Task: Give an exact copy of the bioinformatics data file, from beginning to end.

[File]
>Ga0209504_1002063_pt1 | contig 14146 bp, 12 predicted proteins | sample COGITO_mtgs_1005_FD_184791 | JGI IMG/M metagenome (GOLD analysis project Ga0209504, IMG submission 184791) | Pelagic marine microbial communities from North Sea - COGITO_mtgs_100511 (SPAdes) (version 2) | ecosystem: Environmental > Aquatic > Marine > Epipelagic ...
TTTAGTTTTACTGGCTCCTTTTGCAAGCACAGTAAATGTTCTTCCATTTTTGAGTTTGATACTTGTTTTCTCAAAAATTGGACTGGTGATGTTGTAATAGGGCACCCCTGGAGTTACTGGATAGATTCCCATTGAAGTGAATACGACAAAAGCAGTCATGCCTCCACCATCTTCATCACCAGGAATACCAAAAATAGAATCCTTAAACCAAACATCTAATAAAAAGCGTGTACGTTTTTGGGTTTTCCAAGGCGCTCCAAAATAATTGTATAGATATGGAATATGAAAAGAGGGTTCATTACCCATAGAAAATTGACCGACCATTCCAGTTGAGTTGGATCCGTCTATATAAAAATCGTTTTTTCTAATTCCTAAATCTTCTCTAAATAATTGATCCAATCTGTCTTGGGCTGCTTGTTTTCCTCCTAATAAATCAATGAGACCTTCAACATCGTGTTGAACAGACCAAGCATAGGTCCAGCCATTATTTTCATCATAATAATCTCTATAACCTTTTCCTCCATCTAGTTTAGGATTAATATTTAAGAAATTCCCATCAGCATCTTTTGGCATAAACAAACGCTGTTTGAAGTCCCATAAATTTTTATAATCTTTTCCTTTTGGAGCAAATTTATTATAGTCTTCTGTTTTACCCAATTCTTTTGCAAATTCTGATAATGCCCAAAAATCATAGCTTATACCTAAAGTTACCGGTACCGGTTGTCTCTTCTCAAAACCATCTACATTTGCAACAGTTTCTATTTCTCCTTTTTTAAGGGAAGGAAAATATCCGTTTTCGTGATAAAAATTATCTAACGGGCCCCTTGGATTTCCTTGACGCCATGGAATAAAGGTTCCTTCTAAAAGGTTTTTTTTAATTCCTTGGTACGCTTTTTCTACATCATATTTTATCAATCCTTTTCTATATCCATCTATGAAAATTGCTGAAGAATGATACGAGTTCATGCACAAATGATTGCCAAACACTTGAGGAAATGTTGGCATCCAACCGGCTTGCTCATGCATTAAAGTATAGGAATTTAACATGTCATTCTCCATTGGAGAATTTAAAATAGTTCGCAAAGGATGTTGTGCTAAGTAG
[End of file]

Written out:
>Ga0209504_1002063_pt1 | contig 14146 bp, 12 predicted proteins | sample COGITO_mtgs_1005_FD_184791 | JGI IMG/M metagenome (GOLD analysis project Ga0209504, IMG submission 184791) | Pelagic marine microbial communities from North Sea - COGITO_mtgs_100511 (SPAdes) (version 2) | ecosystem: Environmental > Aquatic > Marine > Epipelagic ...
TTTAGTTTTACTGGCTCCTTTTGCAAGCACAGTAAATGTTCTTCCATTTTTGAGTTTGATACTTGTTTTCTCAAAAATTGGACTGGTGATGTTGTAATAGGGCACCCCTGGAGTTACTGGATAGATTCCCATTGAAGTGAATACGACAAAAGCAGTCATGCCTCCACCATCTTCATCACCAGGAATACCAAAAATAGAATCCTTAAACCAAACATCTAATAAAAAGCGTGTACGTTTTTGGGTTTTCCAAGGCGCTCCAAAATAATTGTATAGATATGGAATATGAAAAGAGGGTTCATTACCCATAGAAAATTGACCGACCATTCCAGTTGAGTTGGATCCGTCTATATAAAAATCGTTTTTTCTAATTCCTAAATCTTCTCTAAATAATTGATCCAATCTGTCTTGGGCTGCTTGTTTTCCTCCTAATAAATCAATGAGACCTTCAACATCGTGTTGAACAGACCAAGCATAGGTCCAGCCATTATTTTCATCATAATAATCTCTATAACCTTTTCCTCCATCTAGTTTAGGATTAATATTTAAGAAATTCCCATCAGCATCTTTTGGCATAAACAAACGCTGTTTGAAGTCCCATAAATTTTTATAATCTTTTCCTTTTGGAGCAAATTTATTATAGTCTTCTGTTTTACCCAATTCTTTTGCAAATTCTGATAATGCCCAAAAATCATAGCTTATACCTAAAGTTACCGGTACCGGTTGTCTCTTCTCAAAACCATCTACATTTGCAACAGTTTCTATTTCTCCTTTTTTAAGGGAAGGAAAATATCCGTTTTCGTGATAAAAATTATCTAACGGGCCCCTTGGATTTCCTTGACGCCATGGAATAAAGGTTCCTTCTAAAAGGTTTTTTTTAATTCCTTGGTACGCTTTTTCTACATCATATTTTATCAATCCTTTTCTATATCCATCTATGAAAATTGCTGAAGAATGATACGAGTTCATGCACAAATGATTGCCAAACACTTGAGGAAATGTTGGCATCCAACCGGCTTGCTCATGCATTAAAGTATAGGAATTTAACATGTCATTCTCCATTGGAGAATTTAAAATAGTTCGCAAAGGATGTTGTGCTAAGTAG